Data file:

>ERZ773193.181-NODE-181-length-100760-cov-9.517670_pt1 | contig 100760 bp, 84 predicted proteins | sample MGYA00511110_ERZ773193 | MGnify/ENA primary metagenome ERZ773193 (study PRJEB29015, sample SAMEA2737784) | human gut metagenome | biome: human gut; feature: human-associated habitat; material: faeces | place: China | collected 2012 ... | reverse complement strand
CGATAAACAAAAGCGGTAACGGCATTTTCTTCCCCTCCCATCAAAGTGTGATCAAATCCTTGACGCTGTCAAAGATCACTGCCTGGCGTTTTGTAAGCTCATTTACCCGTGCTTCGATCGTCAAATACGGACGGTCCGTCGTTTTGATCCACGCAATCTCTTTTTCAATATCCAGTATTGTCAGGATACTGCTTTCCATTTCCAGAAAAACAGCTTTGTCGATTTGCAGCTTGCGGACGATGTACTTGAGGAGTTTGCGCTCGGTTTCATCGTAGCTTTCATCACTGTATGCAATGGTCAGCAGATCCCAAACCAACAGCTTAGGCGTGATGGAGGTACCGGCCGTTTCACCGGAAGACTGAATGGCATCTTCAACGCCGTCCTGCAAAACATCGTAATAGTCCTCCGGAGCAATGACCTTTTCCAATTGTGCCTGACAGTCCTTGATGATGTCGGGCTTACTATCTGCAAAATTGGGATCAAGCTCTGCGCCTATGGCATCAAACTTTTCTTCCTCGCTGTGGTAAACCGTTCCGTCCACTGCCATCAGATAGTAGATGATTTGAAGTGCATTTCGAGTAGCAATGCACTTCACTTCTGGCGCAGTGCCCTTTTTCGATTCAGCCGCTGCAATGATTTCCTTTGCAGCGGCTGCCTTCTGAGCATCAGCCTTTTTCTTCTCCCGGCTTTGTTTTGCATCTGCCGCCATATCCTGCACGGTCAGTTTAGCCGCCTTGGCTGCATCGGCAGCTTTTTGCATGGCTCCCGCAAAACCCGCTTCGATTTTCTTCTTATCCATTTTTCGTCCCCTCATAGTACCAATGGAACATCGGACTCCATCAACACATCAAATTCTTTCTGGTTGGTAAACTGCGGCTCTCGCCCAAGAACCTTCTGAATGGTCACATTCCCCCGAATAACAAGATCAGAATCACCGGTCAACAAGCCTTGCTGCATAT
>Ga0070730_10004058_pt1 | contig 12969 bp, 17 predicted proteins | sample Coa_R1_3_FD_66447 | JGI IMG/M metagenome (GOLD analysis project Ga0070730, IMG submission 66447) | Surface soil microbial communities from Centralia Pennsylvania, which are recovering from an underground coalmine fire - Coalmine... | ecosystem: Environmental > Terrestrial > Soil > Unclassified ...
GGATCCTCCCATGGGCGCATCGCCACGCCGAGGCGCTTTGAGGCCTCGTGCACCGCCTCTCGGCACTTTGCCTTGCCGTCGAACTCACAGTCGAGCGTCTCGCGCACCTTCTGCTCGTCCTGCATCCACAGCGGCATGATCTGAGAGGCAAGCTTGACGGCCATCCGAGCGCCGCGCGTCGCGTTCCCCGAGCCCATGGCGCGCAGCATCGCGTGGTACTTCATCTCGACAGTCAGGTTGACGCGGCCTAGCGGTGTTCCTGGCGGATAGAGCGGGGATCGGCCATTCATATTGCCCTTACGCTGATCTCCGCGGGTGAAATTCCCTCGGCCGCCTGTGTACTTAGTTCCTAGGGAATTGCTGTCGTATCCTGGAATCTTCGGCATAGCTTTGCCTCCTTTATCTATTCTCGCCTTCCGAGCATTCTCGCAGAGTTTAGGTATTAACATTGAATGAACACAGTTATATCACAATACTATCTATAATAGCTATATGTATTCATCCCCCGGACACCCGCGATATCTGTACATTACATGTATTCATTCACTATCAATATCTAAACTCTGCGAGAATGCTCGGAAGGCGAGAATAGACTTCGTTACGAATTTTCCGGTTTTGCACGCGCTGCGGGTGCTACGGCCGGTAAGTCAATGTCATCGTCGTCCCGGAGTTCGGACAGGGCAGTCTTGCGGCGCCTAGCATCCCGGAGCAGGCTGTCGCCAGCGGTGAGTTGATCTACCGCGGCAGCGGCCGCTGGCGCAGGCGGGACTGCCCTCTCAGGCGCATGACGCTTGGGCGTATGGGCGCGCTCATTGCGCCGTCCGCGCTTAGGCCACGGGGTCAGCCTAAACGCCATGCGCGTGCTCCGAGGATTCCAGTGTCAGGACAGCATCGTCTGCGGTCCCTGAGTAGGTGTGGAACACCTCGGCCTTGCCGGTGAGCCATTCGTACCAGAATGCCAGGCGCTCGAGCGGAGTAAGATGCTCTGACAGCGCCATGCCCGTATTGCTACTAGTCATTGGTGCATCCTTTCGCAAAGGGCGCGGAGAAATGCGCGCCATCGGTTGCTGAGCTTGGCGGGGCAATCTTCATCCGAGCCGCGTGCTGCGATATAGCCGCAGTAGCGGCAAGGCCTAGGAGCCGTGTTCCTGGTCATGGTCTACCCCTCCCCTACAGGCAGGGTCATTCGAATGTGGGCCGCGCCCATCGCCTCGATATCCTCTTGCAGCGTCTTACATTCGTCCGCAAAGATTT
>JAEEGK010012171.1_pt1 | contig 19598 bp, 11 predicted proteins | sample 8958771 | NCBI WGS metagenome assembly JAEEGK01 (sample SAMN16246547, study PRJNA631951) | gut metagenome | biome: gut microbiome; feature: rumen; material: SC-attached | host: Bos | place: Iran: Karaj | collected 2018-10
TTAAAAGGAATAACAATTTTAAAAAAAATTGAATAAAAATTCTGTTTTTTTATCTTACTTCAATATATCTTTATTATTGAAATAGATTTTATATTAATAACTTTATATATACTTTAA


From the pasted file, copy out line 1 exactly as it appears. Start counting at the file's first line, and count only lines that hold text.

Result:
>ERZ773193.181-NODE-181-length-100760-cov-9.517670_pt1 | contig 100760 bp, 84 predicted proteins | sample MGYA00511110_ERZ773193 | MGnify/ENA primary metagenome ERZ773193 (study PRJEB29015, sample SAMEA2737784) | human gut metagenome | biome: human gut; feature: human-associated habitat; material: faeces | place: China | collected 2012 ... | reverse complement strand